Dr. Lewis Ferebee, handpicked to sit at the helm of DC Public Schools, jumped into his role as acting chancellor on Monday, Jan. 21, volunteering at Ron Brown College Preparatory High School in Northeast for MLK Day festivities and joining revelers on the street named for the slain civil rights leader at the District’s 13th annual Dr. Martin Luther King Jr. Peace Walk & Parade in Southeast.
Those appearances, and a tour of Anne Beers Elementary School, also in Southeast, counted among the opportunities Ferebee, former superintendent of Indianapolis Public Schools, embraced in his effort to engage the communities he will serve if the D.C. Council confirms his nomination in February.
“I have respect for the confirmation process and hope to speak about what’s important to me and the strategies I can bring as we move to the next phase,” Ferebee said as he left Beers Elementary last Thursday morning.
“[On other occasions], I’ve spoken about transparency on allocation of funds, equity and bolstering early childhood education and literacy to make sure students have the skills they need early.”
By the first Saturday in December last year, the Our Schools Leadership Committee narrowed down the chancellor search to Ferebee and then-interim Chancellor Dr. Amanda Alexander. On the following Monday, Ferebee’s nomination had been announced, with various reactions among city leadership and residents.
Hours after the news broke, Ward 8 State Board of Education Representative Markus Batchelor told The Informer that he hoped to learn more about Ferebee and gain insight about how he would increase transparency within DC Public Schools.
In a statement, D.C. Council member David Grosso (I-At large), chair of the council’s Committee on Education, lauded Alexander, a 20-year DCPS veteran, for her service during a “period of intense public scrutiny” before pledging that Ferebee would be thoroughly vetted upon the Council’s return in 2019. His office didn’t provide further comment on the confirmation process or the implications of a change in DC Public School leadership.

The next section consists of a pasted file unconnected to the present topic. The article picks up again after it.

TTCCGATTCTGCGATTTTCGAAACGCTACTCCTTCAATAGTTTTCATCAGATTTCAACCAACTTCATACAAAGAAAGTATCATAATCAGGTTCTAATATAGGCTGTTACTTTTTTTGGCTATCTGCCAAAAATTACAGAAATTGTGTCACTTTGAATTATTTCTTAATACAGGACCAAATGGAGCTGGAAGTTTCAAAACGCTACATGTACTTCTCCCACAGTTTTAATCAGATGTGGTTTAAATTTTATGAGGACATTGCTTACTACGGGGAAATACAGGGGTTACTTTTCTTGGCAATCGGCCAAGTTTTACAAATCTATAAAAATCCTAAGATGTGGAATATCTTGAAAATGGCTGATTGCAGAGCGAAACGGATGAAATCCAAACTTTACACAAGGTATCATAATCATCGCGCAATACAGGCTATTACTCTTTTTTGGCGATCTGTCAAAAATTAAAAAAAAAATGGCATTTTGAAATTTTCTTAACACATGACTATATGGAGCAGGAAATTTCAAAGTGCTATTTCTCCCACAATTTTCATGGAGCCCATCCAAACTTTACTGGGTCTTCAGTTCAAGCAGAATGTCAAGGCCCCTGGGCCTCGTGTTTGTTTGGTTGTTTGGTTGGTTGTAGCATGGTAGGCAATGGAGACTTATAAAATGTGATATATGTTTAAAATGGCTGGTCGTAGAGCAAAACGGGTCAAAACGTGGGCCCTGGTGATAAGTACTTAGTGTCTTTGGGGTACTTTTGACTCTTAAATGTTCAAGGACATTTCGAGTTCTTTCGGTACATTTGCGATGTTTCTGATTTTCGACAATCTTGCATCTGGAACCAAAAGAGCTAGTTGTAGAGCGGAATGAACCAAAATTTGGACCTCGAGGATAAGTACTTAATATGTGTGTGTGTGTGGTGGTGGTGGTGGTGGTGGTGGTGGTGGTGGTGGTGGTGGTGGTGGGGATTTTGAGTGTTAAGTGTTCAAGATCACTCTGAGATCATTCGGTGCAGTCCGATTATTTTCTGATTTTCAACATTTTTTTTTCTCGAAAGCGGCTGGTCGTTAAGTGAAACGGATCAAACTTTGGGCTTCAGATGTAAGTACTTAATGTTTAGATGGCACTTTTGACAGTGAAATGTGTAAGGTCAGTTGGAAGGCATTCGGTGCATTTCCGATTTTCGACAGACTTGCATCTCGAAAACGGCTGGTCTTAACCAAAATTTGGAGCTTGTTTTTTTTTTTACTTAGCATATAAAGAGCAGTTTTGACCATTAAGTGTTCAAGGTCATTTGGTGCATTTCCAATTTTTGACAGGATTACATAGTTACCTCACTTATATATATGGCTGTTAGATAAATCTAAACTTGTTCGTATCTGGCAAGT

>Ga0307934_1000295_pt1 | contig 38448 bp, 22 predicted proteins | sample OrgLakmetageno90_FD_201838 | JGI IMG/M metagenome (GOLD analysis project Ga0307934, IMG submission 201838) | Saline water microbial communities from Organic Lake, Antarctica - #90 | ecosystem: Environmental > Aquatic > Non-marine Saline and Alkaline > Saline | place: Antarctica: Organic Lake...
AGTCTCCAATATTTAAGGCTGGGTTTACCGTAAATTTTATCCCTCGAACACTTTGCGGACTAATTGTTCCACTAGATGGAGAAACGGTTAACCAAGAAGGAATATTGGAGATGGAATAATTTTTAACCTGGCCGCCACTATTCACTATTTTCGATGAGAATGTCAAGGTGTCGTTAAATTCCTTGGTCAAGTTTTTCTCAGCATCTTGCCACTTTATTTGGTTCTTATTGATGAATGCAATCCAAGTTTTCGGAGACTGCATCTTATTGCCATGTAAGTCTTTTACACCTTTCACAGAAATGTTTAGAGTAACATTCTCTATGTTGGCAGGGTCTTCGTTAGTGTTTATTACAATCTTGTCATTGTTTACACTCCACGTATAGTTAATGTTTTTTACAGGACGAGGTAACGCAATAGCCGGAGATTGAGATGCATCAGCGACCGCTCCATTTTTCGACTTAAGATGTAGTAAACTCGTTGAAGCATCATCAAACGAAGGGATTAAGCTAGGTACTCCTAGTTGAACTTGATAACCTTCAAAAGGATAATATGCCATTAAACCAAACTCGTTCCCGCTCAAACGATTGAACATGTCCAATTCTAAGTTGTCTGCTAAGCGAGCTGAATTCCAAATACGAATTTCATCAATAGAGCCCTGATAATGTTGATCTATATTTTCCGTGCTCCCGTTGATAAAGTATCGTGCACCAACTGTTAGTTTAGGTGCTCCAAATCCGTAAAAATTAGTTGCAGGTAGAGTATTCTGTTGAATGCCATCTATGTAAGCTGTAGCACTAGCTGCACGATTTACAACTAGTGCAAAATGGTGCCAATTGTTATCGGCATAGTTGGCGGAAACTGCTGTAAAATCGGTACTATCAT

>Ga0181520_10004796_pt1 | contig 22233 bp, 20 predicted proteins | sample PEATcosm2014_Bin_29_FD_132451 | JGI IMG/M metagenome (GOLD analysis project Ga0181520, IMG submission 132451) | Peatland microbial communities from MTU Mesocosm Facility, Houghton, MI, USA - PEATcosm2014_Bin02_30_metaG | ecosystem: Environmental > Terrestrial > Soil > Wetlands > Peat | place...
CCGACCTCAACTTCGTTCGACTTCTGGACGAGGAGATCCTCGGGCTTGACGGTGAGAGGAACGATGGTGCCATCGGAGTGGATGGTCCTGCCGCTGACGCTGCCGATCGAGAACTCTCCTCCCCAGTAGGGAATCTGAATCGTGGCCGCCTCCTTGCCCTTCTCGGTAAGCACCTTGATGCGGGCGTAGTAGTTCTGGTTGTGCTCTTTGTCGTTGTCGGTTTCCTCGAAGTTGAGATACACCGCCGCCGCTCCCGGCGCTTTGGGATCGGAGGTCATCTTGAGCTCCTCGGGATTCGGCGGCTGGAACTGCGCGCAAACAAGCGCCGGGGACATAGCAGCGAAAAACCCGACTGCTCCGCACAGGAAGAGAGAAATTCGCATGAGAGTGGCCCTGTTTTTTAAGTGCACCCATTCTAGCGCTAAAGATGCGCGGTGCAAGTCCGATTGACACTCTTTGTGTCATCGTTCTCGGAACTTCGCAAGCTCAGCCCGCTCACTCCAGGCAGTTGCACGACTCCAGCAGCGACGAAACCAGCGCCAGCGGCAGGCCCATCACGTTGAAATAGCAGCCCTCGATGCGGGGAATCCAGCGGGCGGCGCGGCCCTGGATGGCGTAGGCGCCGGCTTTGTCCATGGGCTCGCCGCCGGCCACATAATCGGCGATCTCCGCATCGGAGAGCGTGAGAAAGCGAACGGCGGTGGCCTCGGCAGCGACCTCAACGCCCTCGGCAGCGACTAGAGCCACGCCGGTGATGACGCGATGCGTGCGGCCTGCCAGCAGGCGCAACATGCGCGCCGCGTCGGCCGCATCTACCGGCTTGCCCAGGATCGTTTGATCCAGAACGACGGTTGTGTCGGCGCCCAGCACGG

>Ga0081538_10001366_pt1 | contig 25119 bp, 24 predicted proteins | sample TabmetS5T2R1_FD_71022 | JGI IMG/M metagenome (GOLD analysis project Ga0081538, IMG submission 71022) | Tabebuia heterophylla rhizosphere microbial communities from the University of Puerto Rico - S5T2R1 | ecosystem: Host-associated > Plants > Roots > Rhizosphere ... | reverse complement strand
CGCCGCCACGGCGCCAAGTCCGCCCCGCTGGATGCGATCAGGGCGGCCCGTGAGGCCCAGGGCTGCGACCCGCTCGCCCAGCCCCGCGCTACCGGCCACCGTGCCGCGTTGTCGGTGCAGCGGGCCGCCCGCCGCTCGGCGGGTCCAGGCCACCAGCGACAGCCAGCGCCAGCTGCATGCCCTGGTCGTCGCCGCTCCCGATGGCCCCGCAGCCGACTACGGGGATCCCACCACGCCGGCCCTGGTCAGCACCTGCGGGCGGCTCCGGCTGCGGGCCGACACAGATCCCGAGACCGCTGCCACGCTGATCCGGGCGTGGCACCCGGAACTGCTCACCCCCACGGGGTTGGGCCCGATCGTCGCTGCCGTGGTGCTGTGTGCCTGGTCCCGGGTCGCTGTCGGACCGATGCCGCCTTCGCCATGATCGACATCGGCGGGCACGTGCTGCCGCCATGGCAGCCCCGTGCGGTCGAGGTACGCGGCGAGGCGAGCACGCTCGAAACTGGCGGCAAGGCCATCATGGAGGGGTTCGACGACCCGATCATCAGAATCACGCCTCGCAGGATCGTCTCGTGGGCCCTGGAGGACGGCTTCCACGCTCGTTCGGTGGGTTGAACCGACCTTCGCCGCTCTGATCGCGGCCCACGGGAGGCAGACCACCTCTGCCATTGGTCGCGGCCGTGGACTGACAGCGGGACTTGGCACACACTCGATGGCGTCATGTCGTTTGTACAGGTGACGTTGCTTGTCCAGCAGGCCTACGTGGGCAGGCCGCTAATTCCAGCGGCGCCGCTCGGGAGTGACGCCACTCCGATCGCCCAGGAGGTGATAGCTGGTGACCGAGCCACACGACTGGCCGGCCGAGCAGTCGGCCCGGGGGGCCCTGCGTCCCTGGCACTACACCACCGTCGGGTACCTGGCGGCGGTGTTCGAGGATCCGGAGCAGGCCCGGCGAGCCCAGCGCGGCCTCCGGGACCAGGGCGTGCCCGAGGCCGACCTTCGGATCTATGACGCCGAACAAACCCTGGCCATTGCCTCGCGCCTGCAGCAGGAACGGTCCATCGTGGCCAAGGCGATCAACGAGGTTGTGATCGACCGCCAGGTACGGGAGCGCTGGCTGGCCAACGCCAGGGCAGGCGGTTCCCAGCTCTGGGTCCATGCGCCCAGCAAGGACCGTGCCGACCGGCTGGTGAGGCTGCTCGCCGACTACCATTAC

The Council Committee on Education hosted a roundtable at Ron Brown College Preparatory High School on Wednesday. A similar gathering will take place on February 6 at Cardozo Education Campus in Northwest.
D.C. Council member Trayon White (D-Ward 8), whose ward includes two of the lowest-scoring high schools in the STAR rating system, weighed in on the nomination process.
“One of my biggest concerns is how he would address teacher turnover in the schools and how Dr. Ferebee would connect with community members and address public safety,” White said. “How would he connect communities when it comes to that? How would he provide community organizations a platform to provide wraparound services for children and families?”
During his five-year stint as Indianapolis schools superintendent, Ferebee replaced the neighborhood school system with pre-college and vocational academies. He also collaborated with charter schools to take over low-performing elementary campuses.
Ferebee’s recent outreach to DC Public Schools students, family and personnel hasn’t quelled some concerns about a potential lapse in stability as he adjusts to his new role, including those from Wendy Glenn, grandmother of a Simon Elementary School student.
“I thought Dr. Alexander was doing a good job,” Glenn said. “I’m not for all this changing our ship mid-stream. Dr. Alexander knows our system and I’ve been comfortable with having stability.”
Glenn also stressed that the chancellor should be without blemish that would distract from the mission at hand, referencing an alleged cover up in Indianapolis Public Schools that involved a counselor and two students with whom the counselor had been accused of having sexual relations.
In 2016, two Indianapolis Public Schools officials resigned shortly after being charged with misdemeanors for failing to report the counselor after a mother of one of the students notified them.
Ferebee, who later received a $28,000 performance bonus, reportedly denied knowing about the misconduct, beyond the warning of a potentially inappropriate relationship.
“When I did my own research on the chancellor, I was concerned that he was in charge of a school system that covered up improprieties between teachers and students,” Glenn added. “We don’t need that in our school system. We need someone beyond reproach who knows our system and cares for our children.”